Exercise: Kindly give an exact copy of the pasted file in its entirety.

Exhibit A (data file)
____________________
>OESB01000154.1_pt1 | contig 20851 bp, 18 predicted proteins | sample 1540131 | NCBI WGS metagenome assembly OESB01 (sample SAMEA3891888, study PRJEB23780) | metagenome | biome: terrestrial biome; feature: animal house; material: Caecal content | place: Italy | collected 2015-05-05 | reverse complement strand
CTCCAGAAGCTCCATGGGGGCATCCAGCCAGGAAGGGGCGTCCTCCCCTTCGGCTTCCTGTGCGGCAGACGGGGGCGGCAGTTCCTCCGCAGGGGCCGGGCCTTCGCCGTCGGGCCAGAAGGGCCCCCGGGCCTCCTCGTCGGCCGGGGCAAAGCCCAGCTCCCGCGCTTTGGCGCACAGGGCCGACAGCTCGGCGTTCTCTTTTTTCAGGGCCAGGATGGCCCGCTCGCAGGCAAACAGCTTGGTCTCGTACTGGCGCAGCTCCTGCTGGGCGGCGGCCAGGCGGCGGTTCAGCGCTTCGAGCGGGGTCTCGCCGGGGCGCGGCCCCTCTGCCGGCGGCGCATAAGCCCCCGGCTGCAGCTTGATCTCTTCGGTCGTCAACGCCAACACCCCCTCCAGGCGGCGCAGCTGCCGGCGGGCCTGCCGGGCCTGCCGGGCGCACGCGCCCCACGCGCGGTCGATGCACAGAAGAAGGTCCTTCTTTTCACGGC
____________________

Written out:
>OESB01000154.1_pt1 | contig 20851 bp, 18 predicted proteins | sample 1540131 | NCBI WGS metagenome assembly OESB01 (sample SAMEA3891888, study PRJEB23780) | metagenome | biome: terrestrial biome; feature: animal house; material: Caecal content | place: Italy | collected 2015-05-05 | reverse complement strand
CTCCAGAAGCTCCATGGGGGCATCCAGCCAGGAAGGGGCGTCCTCCCCTTCGGCTTCCTGTGCGGCAGACGGGGGCGGCAGTTCCTCCGCAGGGGCCGGGCCTTCGCCGTCGGGCCAGAAGGGCCCCCGGGCCTCCTCGTCGGCCGGGGCAAAGCCCAGCTCCCGCGCTTTGGCGCACAGGGCCGACAGCTCGGCGTTCTCTTTTTTCAGGGCCAGGATGGCCCGCTCGCAGGCAAACAGCTTGGTCTCGTACTGGCGCAGCTCCTGCTGGGCGGCGGCCAGGCGGCGGTTCAGCGCTTCGAGCGGGGTCTCGCCGGGGCGCGGCCCCTCTGCCGGCGGCGCATAAGCCCCCGGCTGCAGCTTGATCTCTTCGGTCGTCAACGCCAACACCCCCTCCAGGCGGCGCAGCTGCCGGCGGGCCTGCCGGGCCTGCCGGGCGCACGCGCCCCACGCGCGGTCGATGCACAGAAGAAGGTCCTTCTTTTCACGGC